Humans will review video from most popular YouTube creators

Pablo Tucker
January 18, 2018

One new change announced by YouTube on Tuesday is manual oversight of the Preferred program, a move aimed to appease advertisers who are wary about appearing next to work such as Paul's suicide video.

Advertisers don't want their ads — YouTube's lifeblood — running next to troubling videos.

In a blog post for creators, YouTube chief product officer Neal Mohan and chief business officer Robert Kyncl noted that "2017 marked a tough year for many of you, with several issues affecting our community and the revenue earned from advertising through the YouTube Partner Program". The new restrictions will make the path to monetization much longer for those who are just starting out on the platform.

As someone who operates a small YouTube channel that hasn't yet hit this threshold, it's crap - but not the end of the world.


Obviously, those smaller creators are not happy with the changes these rules enforce.

YouTube changed eligibility requirements for what it takes to become a member of the YouTube "Partner program", which splits ad revenues with video creators, saying the video maker needs to have at least 1,000 subscribers and watchtime of 4,000 hours during a 12 month period.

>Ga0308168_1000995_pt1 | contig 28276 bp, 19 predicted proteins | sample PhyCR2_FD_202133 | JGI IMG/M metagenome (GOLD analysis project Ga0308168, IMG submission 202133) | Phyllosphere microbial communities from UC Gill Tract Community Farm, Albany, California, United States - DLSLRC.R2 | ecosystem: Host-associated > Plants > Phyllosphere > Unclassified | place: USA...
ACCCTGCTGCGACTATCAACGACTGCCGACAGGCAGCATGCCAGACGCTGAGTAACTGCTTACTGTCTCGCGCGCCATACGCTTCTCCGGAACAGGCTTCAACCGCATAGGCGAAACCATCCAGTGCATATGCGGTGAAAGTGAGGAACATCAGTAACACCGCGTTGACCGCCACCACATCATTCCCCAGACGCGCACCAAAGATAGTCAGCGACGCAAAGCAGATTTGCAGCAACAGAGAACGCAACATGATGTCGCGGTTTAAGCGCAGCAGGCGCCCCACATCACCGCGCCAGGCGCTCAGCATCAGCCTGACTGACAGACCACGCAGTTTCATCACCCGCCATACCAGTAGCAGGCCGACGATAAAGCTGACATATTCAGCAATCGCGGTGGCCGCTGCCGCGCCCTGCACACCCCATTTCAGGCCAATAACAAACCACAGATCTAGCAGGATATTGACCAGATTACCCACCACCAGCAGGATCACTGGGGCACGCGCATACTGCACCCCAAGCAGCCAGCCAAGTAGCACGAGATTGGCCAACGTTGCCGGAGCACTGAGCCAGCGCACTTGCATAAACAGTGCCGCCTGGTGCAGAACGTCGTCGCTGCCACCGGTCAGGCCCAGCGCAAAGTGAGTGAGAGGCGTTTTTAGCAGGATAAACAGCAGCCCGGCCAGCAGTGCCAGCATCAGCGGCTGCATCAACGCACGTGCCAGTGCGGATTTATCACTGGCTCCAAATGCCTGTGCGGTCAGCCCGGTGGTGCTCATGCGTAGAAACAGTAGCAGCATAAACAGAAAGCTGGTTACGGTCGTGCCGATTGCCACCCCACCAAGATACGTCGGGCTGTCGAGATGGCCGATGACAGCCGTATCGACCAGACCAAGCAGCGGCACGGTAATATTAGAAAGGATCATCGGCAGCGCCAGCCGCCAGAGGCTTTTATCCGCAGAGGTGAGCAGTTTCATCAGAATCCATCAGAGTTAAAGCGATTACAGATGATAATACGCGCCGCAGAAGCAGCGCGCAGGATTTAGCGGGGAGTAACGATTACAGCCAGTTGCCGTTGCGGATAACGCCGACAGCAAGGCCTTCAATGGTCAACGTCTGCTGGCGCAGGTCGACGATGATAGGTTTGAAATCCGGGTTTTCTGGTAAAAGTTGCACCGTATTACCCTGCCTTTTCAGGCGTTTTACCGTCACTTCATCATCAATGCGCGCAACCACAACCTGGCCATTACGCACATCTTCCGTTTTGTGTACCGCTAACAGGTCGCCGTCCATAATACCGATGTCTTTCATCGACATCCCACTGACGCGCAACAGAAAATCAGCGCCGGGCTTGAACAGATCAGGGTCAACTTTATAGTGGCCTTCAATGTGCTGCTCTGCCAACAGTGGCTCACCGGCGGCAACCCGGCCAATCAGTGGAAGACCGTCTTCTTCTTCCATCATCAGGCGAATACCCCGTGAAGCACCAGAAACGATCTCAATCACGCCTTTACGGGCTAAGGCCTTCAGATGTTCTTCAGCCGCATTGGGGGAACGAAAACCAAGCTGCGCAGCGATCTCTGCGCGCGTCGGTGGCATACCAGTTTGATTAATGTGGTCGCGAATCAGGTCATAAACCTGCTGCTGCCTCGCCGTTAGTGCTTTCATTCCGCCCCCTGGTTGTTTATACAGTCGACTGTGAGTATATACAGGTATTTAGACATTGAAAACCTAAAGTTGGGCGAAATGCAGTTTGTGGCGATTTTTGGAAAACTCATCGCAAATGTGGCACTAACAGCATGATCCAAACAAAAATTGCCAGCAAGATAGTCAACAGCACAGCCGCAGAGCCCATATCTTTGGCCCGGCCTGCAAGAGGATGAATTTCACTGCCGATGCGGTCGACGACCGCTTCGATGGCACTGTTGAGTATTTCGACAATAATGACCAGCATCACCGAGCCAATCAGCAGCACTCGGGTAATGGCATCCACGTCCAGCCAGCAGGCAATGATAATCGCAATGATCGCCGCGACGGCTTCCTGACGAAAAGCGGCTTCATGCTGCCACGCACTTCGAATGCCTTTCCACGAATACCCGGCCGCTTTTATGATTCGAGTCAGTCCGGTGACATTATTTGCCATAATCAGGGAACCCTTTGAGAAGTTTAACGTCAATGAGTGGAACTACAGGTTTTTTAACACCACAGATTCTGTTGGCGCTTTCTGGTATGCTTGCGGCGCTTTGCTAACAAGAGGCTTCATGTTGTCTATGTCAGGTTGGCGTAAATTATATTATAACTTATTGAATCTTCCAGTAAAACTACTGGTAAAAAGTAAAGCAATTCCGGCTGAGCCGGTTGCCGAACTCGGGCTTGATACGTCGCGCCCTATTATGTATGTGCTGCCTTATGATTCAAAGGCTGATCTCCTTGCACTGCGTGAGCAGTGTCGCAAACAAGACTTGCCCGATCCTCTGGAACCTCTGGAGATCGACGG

Read the full details of the update on YouTube's Creator Blog.

But as worrisome as the Logan Paul episode was for frequent visitors of YouTube, the actual reason that Google has to address the root of the problem is because of advertisers.


"We took some actions to protect our advertisers from inappropriate contents past year".

According to the U.S. tech giant, manual review of Google Preferred channels and videos will be completed by mid-February in the USA, and by the end of March in all other markets whether it is available, including South Korea. In the months that followed, YouTube faced similar scrutiny for allowing Russian propaganda to flood its platform and bad actors to create exploitative kids content. So YouTube is making some major changes. She also promised that YouTube would announce additional changes in the coming weeks.

Others, like long-time YouTuber ReviewTechUSA shot down criticisms that the changes came amid Logan Paul's comedy video that partially featured a suicide victim's dead body hanging from a tree in a Japanese forest. Paul has a starring role in the 2016 YouTube Red film The Thinning, a sequel to which had been planned but has now reportedly been put on hold, presumably so the project can be retooled to remove Paul's character if it isn't fated to be scrapped entirely.

Well, far be it from us to discourage, young content creators, but according to YouTube, there will be a massive change of policies, starting with February.


This article was originally published by The Hollywood Reporter.

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